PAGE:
Transportation

New Pilot Program Gives Bicyclists A Head-Start At 50 Intersections Across City

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COBBLE HILL – Council Member Carlos Menchaca, the NYC Department of Transportation (DOT), and transportation advocates gathered at the corner of Atlantic Avenue and Smith Street on Tuesday to announce a new pilot program that allows bicyclists to follow pedestrian head-start traffic signals at 50 designated intersections across the city.


DOT has installed temporary signs instructing bicyclists to “Use Ped Signal” at intersections where Leading Pedestrian Interval Signals (LPIs) are already located. An LPI signal gives pedestrians a head-start—between seven to eleven seconds—to cross a street before drivers receive the signal to proceed through an intersection or make a turn through crosswalks. Bicyclists will still be required to yield to pedestrians in crosswalks.

Council Member Menchaca, an “avid bike rider,” introduced the legislation in 2016 to allow bicyclists to follow LPIs. In the 2016 DOT study, Don’t Cut Corners, the agency found the LPI treatment resulted in a 56-percent decrease in the number of serious injuries and fatal pedestrian and bicycle crashes. DOT installed 832 LPI signals in 2017 for a total of 2,547 LPIs throughout NYC.

The pilot program is scheduled to run through October 2018.

“This pilot program is a good step in the right direction and a long overdue victory for advocates and community residents from my district who worked tirelessly to ensure this initiative came to life,” Council Member Menchaca said in a statement announcing the program. “I am confident that the New York City Department of Transportation will gather enough data to conclude that Leading Pedestrian Intervals (LPIs) are as effective for bicyclists as they are for pedestrians. I look forward to hopefully having LPIs for bicyclists implemented permanently in New York City.”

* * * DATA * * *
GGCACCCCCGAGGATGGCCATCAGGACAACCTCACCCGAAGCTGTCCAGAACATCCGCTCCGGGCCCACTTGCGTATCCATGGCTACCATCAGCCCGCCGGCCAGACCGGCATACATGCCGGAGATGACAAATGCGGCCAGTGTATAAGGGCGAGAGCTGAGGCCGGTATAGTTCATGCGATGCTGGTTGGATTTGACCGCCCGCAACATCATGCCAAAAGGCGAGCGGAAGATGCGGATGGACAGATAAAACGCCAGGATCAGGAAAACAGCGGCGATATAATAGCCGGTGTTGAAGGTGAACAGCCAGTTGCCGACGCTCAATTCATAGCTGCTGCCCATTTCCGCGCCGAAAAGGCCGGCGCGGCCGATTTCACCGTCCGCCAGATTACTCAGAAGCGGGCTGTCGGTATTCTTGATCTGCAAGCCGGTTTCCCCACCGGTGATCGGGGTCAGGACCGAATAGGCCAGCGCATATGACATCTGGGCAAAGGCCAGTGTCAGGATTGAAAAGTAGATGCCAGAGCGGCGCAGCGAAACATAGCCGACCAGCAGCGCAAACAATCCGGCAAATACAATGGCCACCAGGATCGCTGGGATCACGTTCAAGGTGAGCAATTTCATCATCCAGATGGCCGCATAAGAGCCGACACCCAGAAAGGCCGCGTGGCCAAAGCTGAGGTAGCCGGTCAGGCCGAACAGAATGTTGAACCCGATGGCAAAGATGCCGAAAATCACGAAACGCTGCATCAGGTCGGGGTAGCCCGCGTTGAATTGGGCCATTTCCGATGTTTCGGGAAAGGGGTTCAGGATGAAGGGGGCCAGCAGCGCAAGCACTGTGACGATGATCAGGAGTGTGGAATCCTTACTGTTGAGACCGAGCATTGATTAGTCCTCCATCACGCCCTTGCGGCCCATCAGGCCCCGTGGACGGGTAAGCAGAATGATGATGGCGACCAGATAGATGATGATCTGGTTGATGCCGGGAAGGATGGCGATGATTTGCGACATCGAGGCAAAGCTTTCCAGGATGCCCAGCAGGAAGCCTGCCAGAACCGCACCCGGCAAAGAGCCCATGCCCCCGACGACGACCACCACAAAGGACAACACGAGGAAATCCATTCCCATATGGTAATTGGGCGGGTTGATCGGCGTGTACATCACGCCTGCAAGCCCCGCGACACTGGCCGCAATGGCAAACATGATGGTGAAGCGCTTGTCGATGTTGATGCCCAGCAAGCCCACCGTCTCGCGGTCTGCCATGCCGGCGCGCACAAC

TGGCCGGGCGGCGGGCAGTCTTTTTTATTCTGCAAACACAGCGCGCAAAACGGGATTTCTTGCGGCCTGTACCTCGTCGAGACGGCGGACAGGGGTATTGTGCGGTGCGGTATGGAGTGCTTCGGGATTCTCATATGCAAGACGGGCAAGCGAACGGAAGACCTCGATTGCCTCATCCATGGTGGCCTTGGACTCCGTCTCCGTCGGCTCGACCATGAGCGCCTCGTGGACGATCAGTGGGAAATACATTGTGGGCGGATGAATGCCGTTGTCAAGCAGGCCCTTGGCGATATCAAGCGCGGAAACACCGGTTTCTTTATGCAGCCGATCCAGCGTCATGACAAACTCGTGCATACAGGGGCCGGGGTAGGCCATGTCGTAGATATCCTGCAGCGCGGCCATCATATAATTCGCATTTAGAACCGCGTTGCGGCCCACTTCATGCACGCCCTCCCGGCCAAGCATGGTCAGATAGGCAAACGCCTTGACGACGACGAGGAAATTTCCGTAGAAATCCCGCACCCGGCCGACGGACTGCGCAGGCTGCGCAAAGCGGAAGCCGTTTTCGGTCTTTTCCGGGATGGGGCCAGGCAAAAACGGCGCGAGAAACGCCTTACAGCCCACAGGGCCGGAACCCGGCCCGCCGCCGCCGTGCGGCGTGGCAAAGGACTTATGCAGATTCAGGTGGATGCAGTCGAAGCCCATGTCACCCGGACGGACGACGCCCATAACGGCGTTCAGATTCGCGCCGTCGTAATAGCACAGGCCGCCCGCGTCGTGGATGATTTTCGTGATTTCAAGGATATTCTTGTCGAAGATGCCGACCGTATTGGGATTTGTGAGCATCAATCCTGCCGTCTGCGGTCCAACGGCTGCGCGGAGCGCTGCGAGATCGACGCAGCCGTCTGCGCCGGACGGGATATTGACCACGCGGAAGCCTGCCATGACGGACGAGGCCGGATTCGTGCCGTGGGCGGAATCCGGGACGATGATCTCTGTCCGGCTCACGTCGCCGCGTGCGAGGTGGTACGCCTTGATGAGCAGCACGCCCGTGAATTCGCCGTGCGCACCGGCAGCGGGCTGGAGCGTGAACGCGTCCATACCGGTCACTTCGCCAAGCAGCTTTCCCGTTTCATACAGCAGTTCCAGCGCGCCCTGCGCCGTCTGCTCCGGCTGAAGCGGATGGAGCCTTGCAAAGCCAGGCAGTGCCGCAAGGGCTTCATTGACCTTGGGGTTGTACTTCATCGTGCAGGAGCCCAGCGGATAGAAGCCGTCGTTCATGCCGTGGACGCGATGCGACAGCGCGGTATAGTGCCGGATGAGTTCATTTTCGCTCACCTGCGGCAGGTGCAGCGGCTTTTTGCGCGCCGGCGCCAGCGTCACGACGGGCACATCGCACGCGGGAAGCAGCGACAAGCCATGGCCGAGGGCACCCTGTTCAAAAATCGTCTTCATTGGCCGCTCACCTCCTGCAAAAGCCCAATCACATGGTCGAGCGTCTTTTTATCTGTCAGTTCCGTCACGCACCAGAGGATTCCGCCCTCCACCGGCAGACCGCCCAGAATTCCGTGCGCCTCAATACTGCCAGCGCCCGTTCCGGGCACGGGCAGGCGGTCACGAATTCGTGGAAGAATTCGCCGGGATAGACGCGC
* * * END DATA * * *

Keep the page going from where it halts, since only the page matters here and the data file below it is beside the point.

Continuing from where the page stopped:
Along with Atlantic Avenue and Smith Street, the 18 additional Brooklyn locations of the pilot program include various intersections on 4th Avenue (see the list above).

The program also includes intersections along Roosevelt and 34th Avenues in Queens and  2nd and 9th Avenues in Manhattan. See the list above for these locations.

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3 COMMENTS

  1. That’s funny. Bikes don’t stop for red lights, STOP signs, etc, so why is this an improvement for them?

  2. I agree with FRED. Bikes were jumping the light with LPI and even before LPI. Signage is a waste of money.

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